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Psychological therapies for the management of chronic neuropathic pain in adults

Overview of attention for article published in Cochrane database of systematic reviews, October 2015
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About this Attention Score

  • In the top 5% of all research outputs scored by Altmetric
  • High Attention Score compared to outputs of the same age (94th percentile)
  • Good Attention Score compared to outputs of the same age and source (77th percentile)

Mentioned by

twitter
52 tweeters
wikipedia
1 Wikipedia page

Citations

dimensions_citation
39 Dimensions

Readers on

mendeley
171 Mendeley
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Title
Psychological therapies for the management of chronic neuropathic pain in adults
Published in
Cochrane database of systematic reviews, October 2015
DOI 10.1002/14651858.cd011259.pub2
Pubmed ID
Authors

Christopher Eccleston, Leslie Hearn, Amanda C de C Williams

Abstract

Neuropathic pain is thought to arise from damage to the somatosensory nervous system. Its prevalence is increasing in line with many chronic disorders such as diabetes. All treatments have limited effectiveness. Given the evidence regarding psychological treatment for distress and disability in people with various chronic pain conditions, we were interested to investigate whether psychological treatments have any effects for those with chronic neuropathic pain. To assess the effects of psychological treatments on pain experience, disability, mood, and health-care use in adults with chronic neuropathic pain. We searched for randomised controlled trials (RCTs) published in any language in the Cochrane Central Register of Controlled Trials (CENTRAL), MEDLINE, EMBASE, and PsycINFO, from database inception to March 2015. Full publications of RCTs on psychological interventions for neuropathic pain. Trials had to have lasted at least three months, had at least 20 participants in each arm at the end of treatment, and compared a psychological intervention with any active or inactive intervention. We used the standard methodological procedures expected by Cochrane. Two small studies (enrolling a total of 105 participants) met the inclusion criteria. One was a standard cognitive behavioural treatment (CBT) programme for 61 people with pain from spinal cord injury, followed up for three months, and compared with a waiting list. The other was weekly group psychotherapy for 44 people with burning mouth syndrome, compared with a daily placebo tablet. The overall risk of bias was high in both trials.The CBT study assessed participants for pain, disability, mood, and quality of life, with improvement in treatment and control groups. However, there was no more improvement in the treatment group than in the control for any outcome, either post-treatment or at follow-up. The group psychotherapy study only assessed pain, classifying participants by pain severity. There is a lack of evidence on the efficacy and safety of psychological interventions for people with neuropathic pain. There is insufficient evidence of the efficacy and safety of psychological interventions for chronic neuropathic pain. The two available studies show no benefit of treatment over either waiting list or placebo control groups.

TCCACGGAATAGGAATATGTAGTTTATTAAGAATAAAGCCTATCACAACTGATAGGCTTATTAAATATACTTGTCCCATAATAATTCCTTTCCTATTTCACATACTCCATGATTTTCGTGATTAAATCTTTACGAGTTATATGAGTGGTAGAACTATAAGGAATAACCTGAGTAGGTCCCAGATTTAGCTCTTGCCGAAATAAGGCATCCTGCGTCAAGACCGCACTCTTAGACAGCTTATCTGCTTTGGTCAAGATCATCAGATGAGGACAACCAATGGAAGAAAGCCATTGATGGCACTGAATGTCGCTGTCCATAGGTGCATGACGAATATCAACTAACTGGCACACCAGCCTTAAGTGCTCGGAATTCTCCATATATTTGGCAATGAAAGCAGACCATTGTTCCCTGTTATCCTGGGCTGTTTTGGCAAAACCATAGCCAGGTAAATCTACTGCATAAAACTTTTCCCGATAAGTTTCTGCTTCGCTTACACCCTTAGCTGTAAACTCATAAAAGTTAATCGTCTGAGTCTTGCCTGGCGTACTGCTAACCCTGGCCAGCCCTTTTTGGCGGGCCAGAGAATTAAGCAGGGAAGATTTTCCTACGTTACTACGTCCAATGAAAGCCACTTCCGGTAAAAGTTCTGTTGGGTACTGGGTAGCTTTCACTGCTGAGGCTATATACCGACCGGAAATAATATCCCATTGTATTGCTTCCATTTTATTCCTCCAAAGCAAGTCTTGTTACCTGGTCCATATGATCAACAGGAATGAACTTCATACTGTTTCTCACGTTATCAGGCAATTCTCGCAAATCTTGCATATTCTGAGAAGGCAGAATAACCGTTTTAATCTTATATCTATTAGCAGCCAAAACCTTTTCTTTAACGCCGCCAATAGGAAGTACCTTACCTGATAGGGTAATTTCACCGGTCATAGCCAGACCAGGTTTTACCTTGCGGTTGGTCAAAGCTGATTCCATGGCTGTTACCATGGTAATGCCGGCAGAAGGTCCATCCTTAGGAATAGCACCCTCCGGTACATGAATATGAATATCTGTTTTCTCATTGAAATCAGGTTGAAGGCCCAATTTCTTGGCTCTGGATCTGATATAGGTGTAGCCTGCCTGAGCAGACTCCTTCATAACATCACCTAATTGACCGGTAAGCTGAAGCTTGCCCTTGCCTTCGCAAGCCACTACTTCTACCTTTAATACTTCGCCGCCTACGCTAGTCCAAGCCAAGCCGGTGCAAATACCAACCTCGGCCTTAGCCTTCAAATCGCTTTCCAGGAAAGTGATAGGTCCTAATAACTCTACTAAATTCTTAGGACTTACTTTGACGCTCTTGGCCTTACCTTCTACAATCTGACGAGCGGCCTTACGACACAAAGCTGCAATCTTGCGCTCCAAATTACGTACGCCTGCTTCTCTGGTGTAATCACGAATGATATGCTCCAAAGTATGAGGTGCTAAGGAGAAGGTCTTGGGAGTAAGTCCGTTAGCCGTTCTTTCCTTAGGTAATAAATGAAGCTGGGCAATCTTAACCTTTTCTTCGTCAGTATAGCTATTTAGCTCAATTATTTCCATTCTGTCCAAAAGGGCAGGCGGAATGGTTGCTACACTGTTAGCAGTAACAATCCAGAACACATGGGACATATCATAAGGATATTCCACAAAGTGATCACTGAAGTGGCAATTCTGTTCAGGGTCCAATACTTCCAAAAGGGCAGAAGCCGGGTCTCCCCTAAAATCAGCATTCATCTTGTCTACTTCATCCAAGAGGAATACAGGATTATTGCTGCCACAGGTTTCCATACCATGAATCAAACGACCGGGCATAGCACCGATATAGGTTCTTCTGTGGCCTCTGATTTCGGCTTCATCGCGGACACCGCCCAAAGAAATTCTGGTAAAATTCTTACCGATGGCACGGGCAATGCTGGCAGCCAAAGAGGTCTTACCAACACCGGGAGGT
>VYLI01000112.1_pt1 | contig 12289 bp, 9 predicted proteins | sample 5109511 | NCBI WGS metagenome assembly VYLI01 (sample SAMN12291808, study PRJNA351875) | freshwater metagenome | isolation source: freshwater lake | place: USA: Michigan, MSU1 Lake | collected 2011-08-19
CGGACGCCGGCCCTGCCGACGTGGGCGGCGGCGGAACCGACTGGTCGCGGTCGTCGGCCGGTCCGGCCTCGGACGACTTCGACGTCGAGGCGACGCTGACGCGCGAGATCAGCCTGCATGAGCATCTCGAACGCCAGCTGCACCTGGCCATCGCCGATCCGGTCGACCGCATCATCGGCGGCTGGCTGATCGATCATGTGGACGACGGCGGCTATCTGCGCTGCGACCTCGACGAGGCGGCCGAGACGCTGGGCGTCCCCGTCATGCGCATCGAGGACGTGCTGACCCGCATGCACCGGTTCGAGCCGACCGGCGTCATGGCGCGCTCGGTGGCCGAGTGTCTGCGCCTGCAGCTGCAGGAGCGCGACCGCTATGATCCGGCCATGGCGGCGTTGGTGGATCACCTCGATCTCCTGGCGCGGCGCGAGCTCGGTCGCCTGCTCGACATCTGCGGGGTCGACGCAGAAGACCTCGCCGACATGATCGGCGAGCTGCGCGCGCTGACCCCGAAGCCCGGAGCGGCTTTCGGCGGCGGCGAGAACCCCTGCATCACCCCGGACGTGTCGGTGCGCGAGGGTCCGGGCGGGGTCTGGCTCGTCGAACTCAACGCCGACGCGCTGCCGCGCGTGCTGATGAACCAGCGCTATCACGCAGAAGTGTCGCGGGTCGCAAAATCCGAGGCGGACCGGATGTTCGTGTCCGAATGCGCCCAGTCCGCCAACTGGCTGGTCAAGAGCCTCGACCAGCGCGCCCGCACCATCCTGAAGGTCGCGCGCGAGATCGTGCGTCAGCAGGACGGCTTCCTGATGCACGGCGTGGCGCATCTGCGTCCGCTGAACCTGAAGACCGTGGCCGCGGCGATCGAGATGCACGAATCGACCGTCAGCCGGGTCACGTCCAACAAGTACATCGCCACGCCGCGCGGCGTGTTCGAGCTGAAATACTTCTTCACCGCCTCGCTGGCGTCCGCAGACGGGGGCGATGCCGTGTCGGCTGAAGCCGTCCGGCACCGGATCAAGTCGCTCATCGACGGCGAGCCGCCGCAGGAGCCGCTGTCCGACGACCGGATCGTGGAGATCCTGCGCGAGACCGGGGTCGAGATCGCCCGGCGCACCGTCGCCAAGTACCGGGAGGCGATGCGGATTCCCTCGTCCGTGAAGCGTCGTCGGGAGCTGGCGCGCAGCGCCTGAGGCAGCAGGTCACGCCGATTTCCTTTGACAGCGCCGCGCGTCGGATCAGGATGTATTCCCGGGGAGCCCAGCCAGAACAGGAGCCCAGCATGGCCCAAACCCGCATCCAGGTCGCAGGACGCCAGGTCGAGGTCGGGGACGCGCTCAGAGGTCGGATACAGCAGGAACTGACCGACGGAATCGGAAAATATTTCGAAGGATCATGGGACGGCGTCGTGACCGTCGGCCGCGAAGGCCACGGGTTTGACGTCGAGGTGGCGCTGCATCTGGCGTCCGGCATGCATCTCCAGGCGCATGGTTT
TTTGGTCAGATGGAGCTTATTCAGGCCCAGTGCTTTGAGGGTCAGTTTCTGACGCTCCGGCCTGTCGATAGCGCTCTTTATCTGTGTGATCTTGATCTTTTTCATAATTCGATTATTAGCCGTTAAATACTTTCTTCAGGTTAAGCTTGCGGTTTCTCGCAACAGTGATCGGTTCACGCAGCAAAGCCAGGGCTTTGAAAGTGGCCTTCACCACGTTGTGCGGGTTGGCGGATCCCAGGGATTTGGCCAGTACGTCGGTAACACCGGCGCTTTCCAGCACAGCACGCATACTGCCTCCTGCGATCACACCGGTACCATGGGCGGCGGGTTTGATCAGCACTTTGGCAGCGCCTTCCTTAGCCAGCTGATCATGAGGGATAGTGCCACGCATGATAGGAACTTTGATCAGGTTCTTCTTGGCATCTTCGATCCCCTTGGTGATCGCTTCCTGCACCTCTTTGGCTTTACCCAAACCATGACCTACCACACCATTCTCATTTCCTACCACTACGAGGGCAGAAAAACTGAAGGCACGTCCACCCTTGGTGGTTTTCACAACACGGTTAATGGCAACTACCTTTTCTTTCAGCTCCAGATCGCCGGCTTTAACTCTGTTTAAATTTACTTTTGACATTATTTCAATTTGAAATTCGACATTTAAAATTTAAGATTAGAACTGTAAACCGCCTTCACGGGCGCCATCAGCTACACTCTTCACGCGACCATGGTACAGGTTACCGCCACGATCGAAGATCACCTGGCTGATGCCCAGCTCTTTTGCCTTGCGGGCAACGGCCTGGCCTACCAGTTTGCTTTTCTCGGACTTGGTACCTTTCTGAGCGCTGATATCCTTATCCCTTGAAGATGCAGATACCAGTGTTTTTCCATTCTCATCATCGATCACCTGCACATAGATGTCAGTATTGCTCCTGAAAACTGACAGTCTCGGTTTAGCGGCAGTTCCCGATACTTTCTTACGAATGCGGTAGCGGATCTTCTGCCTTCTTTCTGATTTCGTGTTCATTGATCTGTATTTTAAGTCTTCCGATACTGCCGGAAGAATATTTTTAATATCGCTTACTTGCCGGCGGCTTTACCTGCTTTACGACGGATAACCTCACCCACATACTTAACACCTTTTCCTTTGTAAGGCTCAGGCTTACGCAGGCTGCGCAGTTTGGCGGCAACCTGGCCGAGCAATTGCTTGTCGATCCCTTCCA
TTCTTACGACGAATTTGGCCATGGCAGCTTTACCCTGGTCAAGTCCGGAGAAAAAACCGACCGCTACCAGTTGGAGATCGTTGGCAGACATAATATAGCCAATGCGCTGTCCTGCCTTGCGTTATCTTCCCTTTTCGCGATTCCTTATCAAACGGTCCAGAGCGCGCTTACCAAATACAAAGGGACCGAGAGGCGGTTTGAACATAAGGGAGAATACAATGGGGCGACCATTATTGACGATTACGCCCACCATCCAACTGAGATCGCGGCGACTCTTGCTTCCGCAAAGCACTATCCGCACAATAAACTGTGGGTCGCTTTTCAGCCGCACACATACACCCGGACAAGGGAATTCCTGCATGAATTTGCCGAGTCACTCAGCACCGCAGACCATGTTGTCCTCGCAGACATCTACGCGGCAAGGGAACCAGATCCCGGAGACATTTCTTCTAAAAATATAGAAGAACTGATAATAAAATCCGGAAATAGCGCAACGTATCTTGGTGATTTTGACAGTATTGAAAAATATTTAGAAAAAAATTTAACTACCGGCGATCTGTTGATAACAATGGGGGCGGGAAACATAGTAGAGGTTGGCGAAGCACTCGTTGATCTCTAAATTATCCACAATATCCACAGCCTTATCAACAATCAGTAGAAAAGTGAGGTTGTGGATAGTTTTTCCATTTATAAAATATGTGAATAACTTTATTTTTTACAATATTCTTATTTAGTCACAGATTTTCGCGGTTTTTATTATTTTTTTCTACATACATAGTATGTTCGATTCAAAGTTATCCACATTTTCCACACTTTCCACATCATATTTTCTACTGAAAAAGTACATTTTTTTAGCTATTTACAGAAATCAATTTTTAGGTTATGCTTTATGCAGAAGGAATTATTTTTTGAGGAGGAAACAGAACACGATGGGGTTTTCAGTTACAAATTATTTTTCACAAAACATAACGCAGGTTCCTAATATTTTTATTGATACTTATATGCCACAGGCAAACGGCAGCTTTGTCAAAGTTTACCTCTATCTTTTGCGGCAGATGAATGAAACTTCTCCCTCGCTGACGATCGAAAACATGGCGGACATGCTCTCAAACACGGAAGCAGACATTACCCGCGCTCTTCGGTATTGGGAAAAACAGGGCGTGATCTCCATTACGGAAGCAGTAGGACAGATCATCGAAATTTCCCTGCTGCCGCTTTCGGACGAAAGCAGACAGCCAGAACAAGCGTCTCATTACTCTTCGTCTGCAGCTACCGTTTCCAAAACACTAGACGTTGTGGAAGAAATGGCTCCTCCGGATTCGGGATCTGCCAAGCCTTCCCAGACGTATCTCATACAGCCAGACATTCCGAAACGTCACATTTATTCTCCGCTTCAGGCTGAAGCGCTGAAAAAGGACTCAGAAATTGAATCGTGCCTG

Twitter Demographics

The data shown below were collected from the profiles of 52 tweeters who shared this research output. Click here to find out more about how the information was compiled.

Mendeley readers

The data shown below were compiled from readership statistics for 171 Mendeley readers of this research output. Click here to see the associated Mendeley record.

Geographical breakdown

Country Count As %
United Kingdom 1 <1%
China 1 <1%
Australia 1 <1%
Unknown 168 98%

Demographic breakdown

Readers by professional status Count As %
Student > Master 49 29%
Student > Ph. D. Student 20 12%
Student > Bachelor 19 11%
Researcher 18 11%
Other 12 7%
Other 29 17%
Unknown 24 14%
Readers by discipline Count As %
Medicine and Dentistry 61 36%
Psychology 30 18%
Nursing and Health Professions 21 12%
Social Sciences 10 6%
Neuroscience 4 2%
Other 15 9%
Unknown 30 18%

Attention Score in Context

This research output has an Altmetric Attention Score of 33. This is our high-level measure of the quality and quantity of online attention that it has received. This Attention Score, as well as the ranking and number of research outputs shown below, was calculated when the research output was last mentioned on 19 May 2019.
All research outputs
#526,014
of 13,845,249 outputs
Outputs from Cochrane database of systematic reviews
#1,582
of 10,734 outputs
Outputs of similar age
#15,730
of 283,379 outputs
Outputs of similar age from Cochrane database of systematic reviews
#57
of 255 outputs
Altmetric has tracked 13,845,249 research outputs across all sources so far. Compared to these this one has done particularly well and is in the 96th percentile: it's in the top 5% of all research outputs ever tracked by Altmetric.
So far Altmetric has tracked 10,734 research outputs from this source. They typically receive a lot more attention than average, with a mean Attention Score of 21.4. This one has done well, scoring higher than 85% of its peers.
Older research outputs will score higher simply because they've had more time to accumulate mentions. To account for age we can compare this Altmetric Attention Score to the 283,379 tracked outputs that were published within six weeks on either side of this one in any source. This one has done particularly well, scoring higher than 94% of its contemporaries.
We're also able to compare this research output to 255 others from the same source and published within six weeks on either side of this one. This one has done well, scoring higher than 77% of its contemporaries.